In December 2001, the Reverend Duane Clinker and three other ministers were arrested at the State House while protesting growing homelessness and cuts to funding for affordable housing. Five years later, housing advocates and community activists are backing Question 9 on the November 7 ballot, which could create a $50 million bond to build affordable housing statewide.
Nine questions will be put before voters on Election Day, but Question 9 and QUESTION 2, which could allow felons to vote upon their release from prison, are the ones — besides Question 1, about the casino — getting the most interest from progressives. The other seven questions are discussed deeper in this article.
The shortage of affordable housing is real for every class of Rhode Islanders: poor people, low-income renters, and homeowners. According to the HousingWorksRI advocacy coalition, the average rent for a two-bedroom apartment is $1147 and rising. Rhode Island, meanwhile, lags at the bottom of homeownership statistics, ranking 47th nationally.
The coming together in recent years of HousingWorksRI (www.housingworksri.org), which includes much of the local establishment, shows how the state’s affordable housing crisis has come to be seen as an economic-competitiveness issue. As Ari Matusiak, who directs the coalition, says, “This bond helps Rhode Islanders all over the state — hourly wage workers, seniors on fixed incomes, and young families just starting out. It will revitalize our communities by building new homes and putting more properties back on the tax rolls and will make it easier for businesses to attract and keep workers. It’s an investment in our future.”
In terms of Question 2, Rhode Island currently disenfranchises a greater share of its residents than any other state in New England. More than 15,000 Rhode Island citizens cannot vote due to a felony conviction. Even more troubling is how one in five black men and one in 11 Latino men are barred from voting statewide.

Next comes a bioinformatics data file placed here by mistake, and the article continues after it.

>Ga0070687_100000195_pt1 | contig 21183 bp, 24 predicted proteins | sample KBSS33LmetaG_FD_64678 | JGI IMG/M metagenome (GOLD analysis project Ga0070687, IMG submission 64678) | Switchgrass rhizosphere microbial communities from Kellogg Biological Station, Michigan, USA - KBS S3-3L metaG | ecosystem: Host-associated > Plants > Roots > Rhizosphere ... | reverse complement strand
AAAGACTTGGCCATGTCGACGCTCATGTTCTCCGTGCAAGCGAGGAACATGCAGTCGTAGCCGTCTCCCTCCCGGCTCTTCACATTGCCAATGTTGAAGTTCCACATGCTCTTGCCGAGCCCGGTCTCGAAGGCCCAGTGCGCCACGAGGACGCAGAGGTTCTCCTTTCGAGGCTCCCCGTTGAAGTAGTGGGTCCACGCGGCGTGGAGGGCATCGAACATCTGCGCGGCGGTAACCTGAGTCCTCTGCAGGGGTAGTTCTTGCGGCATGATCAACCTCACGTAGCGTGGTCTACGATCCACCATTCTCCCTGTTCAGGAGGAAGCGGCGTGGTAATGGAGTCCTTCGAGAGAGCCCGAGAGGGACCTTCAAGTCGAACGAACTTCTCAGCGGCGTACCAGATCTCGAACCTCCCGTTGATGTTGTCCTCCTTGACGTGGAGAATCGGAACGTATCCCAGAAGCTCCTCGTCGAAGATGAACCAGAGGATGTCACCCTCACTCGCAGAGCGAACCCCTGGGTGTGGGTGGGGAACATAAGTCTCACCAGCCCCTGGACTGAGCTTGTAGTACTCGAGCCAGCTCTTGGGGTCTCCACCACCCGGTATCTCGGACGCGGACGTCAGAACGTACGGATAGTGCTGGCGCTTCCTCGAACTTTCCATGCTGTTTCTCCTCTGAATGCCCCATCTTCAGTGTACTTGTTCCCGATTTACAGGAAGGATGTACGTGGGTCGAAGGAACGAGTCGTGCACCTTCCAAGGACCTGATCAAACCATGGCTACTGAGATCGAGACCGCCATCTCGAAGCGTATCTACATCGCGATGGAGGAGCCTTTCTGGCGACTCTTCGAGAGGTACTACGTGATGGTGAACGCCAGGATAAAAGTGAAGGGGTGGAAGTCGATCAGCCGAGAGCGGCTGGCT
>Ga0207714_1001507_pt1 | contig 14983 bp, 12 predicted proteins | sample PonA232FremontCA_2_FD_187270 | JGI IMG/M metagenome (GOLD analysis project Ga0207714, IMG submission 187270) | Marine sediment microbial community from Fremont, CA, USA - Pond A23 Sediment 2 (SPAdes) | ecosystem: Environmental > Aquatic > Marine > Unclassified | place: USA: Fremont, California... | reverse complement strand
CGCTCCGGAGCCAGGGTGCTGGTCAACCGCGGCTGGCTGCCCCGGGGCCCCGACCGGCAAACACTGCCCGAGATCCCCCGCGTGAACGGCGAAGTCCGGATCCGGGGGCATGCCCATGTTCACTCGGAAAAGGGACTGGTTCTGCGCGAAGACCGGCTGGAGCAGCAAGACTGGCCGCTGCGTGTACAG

For this very reason, right to vote campaigns have emerged in states around the nation, including the one in Rhode Island (www.restorethevote.org). It’s not hard to see why, considering how felony disenfranchisement laws have disproportionately impacted people of color, from the moment of arrest through sentencing in court.
Question 2’s supporters include such varied voices as US Representatives Patrick Kennedy and Jim Langevin; Senator Lincoln Chafee, and his opponent, Sheldon Whitehouse; Providence Mayor David Cicilline and Providence Police Chief Dean Esserman; Common Cause of Rhode Island; the RI ACLU; the Institute for the Study & Practice of Nonviolence, the RI Latino Political Action Committee; the RI AFL-CIO; and the RI State Council of Churches.
The Restore The Vote campaign in Rhode Island is directed by Jeffrey Williams, pastor at the Cathedral of Life Christian Assembly. He says progressives should support the effort, because “as a community encourages the full participation of all, the entire community becomes stronger, healthier and vibrant. To do anything less is immoral, irresponsible and nearsighted . . . Restoring the right to vote is an inexpensive treatment for a curable disease.”
Brown University student Andres Idarraga is one person who could benefit from passage of this ballot question. Early in his life, he got involved in drug dealing and spent more than six years in prison. Now 28, Idarraga believes that becoming involved in the political system is an important part of rehabilitation.